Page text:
Pros: Excellent, entertaining travel log that presents fascinating aspects of American culture.
Cons: Not politically-correct, by modern standards.
The Bottom Line: If I claimed that this was better than any of Dickens' fiction, would you believe me? Likely not, so I urge you to go and see for yourself!
THE SPLENDID STATELINESS OF SIMPLICITY
"That this state-room had been specially engaged for 'Charles Dickens, Esquire, and Lady,' was rendered sufficiently clear even to my scared intellect by a very small manuscript, announcing the fact, which was pinned on a very flat quilt, covering a very thin mattress, spread like a surgical plaster on a most inaccessible shelf. But that this was the state-room concerning which Charles Dickens, Esquire, and Lady, had held daily and nightly conferences for at least four months preceding: that this could by any possibility be that small snug chamber of the imagination, which Charles Dickens, Esquire, ... had always foretold would contain at least one little sofa, and which his lady, with a modest yet most magnificent sense of its limited dimensions, had from the first opined would not hold more than two enormous portmanteaus in some odd corner out of sight (portmanteaus which could now no more be got in at the door, not to say stowed away, than a giraffe could be persuaded or forced into a flower-pot): that this utterly impracticable, thoroughly hopeless, and profoundly preposterous box, had the remotest reference to, or connection with, those chaste and pretty, not to say gorgeous little bowers, sketched by a masterly hand, in the highly varnished lithographic plan hanging up in the agent's counting-house in the city of London: that this room of state, in short, could be anything but a pleasant fiction and cheerful jest of the captain's, invented and put in practice for the better relish and enjoyment of the real state-room presently to be disclosed:- these were truths which I really could not, for the moment, bring my mind at all to bear upon or comprehend."
Now, how could anyone, in any station of life, dwelling in any nation, possibly resist writing so tantalizing as that? Certainly, I was captivated instantly by that masterful paragraph. Whereas others may scorn it for its long and complex nature, I feel it my duty to suggest that both length and complexity may serve as profitable strategies for conveying such an important point as the tragedy of a small stateroom. Being a private person by nature and devoted to all manner of comforts, I cannot but pity the author of this noble paragraph, knowing that his plight is surely a great one indeed.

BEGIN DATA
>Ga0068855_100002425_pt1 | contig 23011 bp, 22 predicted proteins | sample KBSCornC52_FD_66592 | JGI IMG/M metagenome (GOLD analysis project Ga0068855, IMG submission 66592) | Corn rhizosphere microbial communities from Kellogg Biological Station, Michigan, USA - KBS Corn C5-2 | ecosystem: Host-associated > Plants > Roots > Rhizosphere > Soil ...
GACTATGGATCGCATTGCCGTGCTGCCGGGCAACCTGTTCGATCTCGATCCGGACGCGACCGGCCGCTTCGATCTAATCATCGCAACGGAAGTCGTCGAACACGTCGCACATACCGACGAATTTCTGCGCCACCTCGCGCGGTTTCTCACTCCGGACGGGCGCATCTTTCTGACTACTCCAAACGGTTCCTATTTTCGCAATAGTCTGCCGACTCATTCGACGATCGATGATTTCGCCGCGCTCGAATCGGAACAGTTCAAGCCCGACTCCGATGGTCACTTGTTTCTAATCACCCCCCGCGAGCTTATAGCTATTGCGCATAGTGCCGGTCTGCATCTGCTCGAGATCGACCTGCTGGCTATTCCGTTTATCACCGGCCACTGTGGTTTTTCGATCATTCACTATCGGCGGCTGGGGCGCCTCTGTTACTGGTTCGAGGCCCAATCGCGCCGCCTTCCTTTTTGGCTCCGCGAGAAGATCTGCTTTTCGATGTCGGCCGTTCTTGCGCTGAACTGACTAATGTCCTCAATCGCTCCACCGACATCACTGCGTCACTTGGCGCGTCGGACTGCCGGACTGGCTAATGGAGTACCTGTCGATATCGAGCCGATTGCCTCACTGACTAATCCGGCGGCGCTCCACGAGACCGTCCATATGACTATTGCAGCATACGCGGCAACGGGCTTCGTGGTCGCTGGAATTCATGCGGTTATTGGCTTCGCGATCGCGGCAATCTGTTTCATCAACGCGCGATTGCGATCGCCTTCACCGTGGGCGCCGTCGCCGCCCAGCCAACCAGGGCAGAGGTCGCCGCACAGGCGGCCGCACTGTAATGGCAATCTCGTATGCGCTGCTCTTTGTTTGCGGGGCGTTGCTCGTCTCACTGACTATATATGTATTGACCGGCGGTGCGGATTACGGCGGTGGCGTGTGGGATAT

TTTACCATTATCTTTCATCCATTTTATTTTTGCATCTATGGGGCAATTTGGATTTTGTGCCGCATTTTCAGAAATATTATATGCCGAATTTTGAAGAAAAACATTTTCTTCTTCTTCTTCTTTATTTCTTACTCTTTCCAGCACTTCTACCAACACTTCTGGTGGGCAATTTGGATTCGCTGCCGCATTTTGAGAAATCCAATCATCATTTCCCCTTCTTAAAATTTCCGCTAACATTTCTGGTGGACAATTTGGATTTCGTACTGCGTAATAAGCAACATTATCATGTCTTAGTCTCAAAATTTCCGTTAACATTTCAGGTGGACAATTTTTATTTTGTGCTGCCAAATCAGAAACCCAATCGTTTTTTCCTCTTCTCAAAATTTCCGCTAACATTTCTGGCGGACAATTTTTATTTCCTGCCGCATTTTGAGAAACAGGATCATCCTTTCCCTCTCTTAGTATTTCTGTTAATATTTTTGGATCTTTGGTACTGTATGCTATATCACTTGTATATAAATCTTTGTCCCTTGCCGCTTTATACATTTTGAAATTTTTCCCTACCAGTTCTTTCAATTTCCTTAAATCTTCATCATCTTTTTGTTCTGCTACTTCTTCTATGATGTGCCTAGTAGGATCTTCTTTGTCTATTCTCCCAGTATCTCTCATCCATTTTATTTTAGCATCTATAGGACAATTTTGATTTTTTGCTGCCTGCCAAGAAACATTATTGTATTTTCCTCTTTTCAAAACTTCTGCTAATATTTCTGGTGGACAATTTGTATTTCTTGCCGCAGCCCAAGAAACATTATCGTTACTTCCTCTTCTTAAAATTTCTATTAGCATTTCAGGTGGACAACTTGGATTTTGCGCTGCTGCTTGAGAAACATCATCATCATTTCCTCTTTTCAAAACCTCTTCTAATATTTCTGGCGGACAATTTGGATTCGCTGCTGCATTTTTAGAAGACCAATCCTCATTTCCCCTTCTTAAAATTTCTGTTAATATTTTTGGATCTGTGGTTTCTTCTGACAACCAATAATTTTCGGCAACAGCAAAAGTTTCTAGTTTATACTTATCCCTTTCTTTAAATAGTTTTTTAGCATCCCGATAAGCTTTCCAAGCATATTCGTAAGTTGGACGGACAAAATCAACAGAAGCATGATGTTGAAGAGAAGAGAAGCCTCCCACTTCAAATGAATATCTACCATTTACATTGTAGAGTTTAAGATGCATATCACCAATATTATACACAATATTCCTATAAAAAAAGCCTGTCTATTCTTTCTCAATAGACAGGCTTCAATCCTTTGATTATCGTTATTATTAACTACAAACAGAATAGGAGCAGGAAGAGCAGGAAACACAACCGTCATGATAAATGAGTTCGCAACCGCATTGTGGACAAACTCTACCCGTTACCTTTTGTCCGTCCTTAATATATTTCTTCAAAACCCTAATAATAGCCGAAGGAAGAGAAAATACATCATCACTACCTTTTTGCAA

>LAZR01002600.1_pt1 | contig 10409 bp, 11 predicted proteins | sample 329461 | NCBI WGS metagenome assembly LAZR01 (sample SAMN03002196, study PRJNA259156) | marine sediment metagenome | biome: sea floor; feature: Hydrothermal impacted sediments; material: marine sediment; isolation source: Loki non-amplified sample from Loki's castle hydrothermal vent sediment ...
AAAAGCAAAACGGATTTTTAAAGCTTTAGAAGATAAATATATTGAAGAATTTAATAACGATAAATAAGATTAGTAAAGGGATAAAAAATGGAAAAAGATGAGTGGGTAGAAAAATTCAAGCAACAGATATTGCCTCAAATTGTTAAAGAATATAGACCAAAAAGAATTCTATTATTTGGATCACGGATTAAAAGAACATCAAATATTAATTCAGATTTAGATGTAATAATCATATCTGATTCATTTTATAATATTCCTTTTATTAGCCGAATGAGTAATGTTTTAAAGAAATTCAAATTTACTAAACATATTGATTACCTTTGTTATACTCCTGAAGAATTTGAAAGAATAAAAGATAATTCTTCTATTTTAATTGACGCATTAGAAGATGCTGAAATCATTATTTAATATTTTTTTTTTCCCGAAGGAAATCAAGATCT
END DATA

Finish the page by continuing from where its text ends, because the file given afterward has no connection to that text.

However, Charles Dickens' work AMERICAN NOTES provides far more compelling material than even this original tidbit about an uncomfortable stateroom. True, Dickens does expound upon his setting out from Great Britain-complete with vivid descriptions of his tiny surroundings-but his exquisite travel log is so much more than a treatise on trials. Rather, it is a wonderful ethnography from a sadly departed era.
THE REASONABLE RESULTS OF THE REVOLUTIONARY STRUGGLE
As Dickens' masterful log opens, he is embarking on a journey to the United States and Canada. Although his tiny stateroom affords him no pleasure, he anticipates with eagerness the idea of journeying to that land of progress that has been so thoroughly discussed in the British Aisles. It being only 1842, the United States was but a young country; nevertheless, Dickens hoped to capture a verbal image of any cultural nuances that had developed within this nation's brief yet significant history.
Following an introductory chapter, Dickens devotes a number of highly-entertaining chapters to the joys, eccentricities, and trials of the American culture and people. Although the book was initially written for the enlightenment and amusement of British readers, Americans can now gain a great deal from this work. Did you, for example, know that a legislation was once passed forbidding the game of Nine-Pins? It seems that players stealthily ignored this law by creating a game known as Ten-Pins! Such interesting morsels of data are strategically placed throughout the book in such a way that minor cultural elements ultimately shape Dickens' concept of the American character.